I knew what Sacred 3 was going to be like because I bothered to look into it. However, those who complain the loudest about the game’s departure from the hack-and-slash, open-world approach of its earlier numbered iterations are the ones who preordered or otherwise bought the game based on the name alone. If you blindly buy something without doing any research, you deserve to be bitten by it. That’s not to say that Sacred 3 is the most wonderful game ever made—not only was one of its few characters locked day-one DLC (unacceptable), but it can be a bit on the short and repetitive side. That said, I enjoyed my time with it and would definitely consider it a better overall game than Sacred 2.
Some will consider this heresy
The older Sacred games have a strangely fanatical fanbase, especially when it comes to Sacred 2. Because of that, I don’t expect to make any friends by claiming that 3 is a better game than 2, but someone needs to say it. Sacred 2 was a boring game, 90% of which was spent running around between two points because someone you had no reason to be helping asked you to. Every so often you’d slaughter a group of enemies, but that was only to spice travel up a bit. That was it.
Sacred 3, on the other hand, actually attempts to tell a story while maintaining the series’ trademark humor. It doesn’t succeed at this perfectly, but given the practically-nonexistent plots of the previous games, it’s easily the best overall story in the series to date. I played all three games for the first time back-to-back-to-back, so anyone who tells you otherwise is blinded by nostalgia.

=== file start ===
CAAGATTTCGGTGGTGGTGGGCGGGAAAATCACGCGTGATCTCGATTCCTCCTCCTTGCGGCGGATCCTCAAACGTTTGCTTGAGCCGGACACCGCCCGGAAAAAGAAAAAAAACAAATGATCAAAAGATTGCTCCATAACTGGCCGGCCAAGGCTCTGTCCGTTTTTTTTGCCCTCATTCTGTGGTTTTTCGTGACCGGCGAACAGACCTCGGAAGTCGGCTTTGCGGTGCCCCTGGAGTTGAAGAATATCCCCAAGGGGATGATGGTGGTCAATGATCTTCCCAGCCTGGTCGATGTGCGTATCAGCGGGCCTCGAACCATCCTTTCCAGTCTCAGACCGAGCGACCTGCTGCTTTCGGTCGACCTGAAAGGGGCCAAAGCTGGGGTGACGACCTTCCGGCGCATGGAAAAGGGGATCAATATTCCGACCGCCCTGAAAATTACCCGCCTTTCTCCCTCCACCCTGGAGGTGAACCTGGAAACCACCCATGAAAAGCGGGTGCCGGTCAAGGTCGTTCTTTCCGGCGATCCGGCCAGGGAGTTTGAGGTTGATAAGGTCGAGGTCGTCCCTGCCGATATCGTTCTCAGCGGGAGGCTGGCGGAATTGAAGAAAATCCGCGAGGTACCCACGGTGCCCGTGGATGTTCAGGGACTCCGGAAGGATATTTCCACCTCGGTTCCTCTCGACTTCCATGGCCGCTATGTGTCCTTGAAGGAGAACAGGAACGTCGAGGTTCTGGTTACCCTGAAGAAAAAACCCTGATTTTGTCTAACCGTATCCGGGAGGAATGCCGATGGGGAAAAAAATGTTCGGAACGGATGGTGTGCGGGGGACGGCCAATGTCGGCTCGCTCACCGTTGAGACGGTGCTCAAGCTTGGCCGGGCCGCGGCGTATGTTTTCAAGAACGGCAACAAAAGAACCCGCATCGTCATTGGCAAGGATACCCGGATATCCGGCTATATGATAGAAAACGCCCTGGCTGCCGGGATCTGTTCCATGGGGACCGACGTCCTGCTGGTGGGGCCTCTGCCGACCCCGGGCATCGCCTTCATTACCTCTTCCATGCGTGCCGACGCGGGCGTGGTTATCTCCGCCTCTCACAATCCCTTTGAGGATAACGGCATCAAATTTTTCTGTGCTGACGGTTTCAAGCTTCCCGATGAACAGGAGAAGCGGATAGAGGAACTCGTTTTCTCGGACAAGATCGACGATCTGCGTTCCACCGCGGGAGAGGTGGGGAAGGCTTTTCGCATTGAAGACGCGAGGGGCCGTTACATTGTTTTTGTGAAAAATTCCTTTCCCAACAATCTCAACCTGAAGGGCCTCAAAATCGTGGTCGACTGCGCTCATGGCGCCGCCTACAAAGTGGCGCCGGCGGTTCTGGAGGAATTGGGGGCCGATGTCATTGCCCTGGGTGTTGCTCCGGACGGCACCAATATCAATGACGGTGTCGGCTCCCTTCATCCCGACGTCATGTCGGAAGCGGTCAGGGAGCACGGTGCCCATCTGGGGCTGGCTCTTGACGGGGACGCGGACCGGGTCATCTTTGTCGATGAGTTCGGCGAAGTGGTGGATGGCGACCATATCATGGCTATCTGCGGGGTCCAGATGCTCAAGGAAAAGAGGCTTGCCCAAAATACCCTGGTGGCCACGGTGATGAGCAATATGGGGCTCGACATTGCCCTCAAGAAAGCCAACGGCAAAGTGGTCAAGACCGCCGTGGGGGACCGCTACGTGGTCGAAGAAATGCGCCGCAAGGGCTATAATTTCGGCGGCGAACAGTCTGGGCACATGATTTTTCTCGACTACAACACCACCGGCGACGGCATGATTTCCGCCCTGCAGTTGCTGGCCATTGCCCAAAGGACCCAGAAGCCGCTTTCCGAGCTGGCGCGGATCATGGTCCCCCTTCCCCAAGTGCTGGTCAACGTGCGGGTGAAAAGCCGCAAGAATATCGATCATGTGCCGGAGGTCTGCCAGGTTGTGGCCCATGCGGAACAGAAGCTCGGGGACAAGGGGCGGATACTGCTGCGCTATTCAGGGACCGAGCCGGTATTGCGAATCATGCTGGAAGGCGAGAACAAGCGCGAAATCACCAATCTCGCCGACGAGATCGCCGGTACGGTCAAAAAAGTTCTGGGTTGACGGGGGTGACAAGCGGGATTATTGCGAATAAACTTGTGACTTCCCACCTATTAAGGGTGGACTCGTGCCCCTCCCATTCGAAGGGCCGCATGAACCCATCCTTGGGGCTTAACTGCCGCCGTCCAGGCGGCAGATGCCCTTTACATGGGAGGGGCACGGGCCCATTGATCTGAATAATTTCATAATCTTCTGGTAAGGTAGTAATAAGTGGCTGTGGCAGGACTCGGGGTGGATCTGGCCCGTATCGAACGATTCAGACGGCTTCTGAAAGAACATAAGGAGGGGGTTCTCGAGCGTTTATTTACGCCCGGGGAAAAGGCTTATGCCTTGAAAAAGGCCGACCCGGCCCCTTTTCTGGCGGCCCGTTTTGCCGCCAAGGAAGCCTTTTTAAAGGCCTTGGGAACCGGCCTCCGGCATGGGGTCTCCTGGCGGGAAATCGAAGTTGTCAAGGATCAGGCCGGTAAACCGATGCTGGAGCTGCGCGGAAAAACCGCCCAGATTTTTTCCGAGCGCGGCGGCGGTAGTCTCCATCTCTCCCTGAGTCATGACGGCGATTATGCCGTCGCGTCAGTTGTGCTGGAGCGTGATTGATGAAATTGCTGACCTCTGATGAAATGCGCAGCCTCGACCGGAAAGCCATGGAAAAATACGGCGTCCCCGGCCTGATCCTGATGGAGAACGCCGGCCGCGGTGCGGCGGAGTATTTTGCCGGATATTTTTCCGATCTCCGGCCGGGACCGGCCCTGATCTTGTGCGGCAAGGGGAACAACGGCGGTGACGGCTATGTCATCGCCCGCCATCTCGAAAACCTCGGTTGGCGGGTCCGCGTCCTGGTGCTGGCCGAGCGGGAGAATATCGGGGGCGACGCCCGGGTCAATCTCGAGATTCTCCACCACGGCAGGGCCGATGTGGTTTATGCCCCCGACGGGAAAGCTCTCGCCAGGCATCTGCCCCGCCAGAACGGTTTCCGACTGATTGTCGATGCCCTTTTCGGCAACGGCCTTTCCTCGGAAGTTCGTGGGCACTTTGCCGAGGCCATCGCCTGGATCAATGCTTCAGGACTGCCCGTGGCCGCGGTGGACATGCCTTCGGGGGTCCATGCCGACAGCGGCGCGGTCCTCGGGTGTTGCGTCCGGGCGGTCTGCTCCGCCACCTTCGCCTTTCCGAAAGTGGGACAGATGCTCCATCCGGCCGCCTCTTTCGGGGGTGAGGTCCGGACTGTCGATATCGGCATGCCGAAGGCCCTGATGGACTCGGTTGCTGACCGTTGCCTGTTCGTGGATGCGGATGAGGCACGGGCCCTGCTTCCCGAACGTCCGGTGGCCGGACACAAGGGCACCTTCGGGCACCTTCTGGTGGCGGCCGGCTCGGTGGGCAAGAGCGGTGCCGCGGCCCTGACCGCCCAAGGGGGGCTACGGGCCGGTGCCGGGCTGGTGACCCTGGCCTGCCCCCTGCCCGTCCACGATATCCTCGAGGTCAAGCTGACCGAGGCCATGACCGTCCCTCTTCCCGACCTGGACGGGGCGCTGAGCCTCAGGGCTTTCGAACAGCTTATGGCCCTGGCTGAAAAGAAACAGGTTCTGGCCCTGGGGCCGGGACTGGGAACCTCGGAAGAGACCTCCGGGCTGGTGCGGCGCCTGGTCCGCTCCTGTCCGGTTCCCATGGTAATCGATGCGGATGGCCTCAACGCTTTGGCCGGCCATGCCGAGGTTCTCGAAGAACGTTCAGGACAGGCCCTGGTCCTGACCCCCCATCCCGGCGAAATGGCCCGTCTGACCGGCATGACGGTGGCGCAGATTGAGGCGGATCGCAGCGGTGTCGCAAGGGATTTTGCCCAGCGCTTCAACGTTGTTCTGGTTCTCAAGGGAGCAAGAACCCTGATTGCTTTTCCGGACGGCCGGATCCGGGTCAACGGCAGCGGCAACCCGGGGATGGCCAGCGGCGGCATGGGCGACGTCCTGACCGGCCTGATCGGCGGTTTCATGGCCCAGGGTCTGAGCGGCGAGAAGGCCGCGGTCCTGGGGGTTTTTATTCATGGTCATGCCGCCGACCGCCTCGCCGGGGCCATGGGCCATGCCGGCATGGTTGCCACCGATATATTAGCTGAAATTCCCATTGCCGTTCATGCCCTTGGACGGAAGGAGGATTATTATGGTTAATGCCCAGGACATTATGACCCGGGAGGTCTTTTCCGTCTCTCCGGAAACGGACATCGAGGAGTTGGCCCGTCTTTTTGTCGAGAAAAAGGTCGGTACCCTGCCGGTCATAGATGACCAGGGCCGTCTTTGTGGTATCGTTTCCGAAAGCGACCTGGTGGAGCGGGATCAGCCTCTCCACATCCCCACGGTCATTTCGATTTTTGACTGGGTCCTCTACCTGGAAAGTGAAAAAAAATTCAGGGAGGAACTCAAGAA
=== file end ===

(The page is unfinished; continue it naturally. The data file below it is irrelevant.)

And the best characters, too
The characters in Sacred 3 are outrageous. Whether that’s a good or bad thing really depends on your affinity for dumb humor, because there are plenty of stupid jokes to be found throughout the game. Some of these jokes don’t quite land, especially toward the beginning of the game, but I couldn’t help but chuckle at many of the others because of how unabashedly ridiculous they were. In fact, toward the middle of the game, I could swear that many of the jokes were heavily inspired by Mel Brooks’ movies.
I played as Claire the Seraphim, mostly because I played as a Seraphim in Sacred 2. Not only is her occasional voice acting infinitely better than in the previous game, but she actually has a personality in this game. This may not seem like a big deal to those who haven’t played Sacred 2, but character personalities were all but missing in the previous game, and even the excellent first game didn’t have anywhere near as strong of a supporting cast as Sacred 3. Most notably, you spend most missions being coached through the level by your teen telepath, Aria, who brings a certain level of amusing/adorable naivete to the dialogue. Like I said, the humor is often dumb, but that somehow makes it all the more endearing.
This is a different genre altogether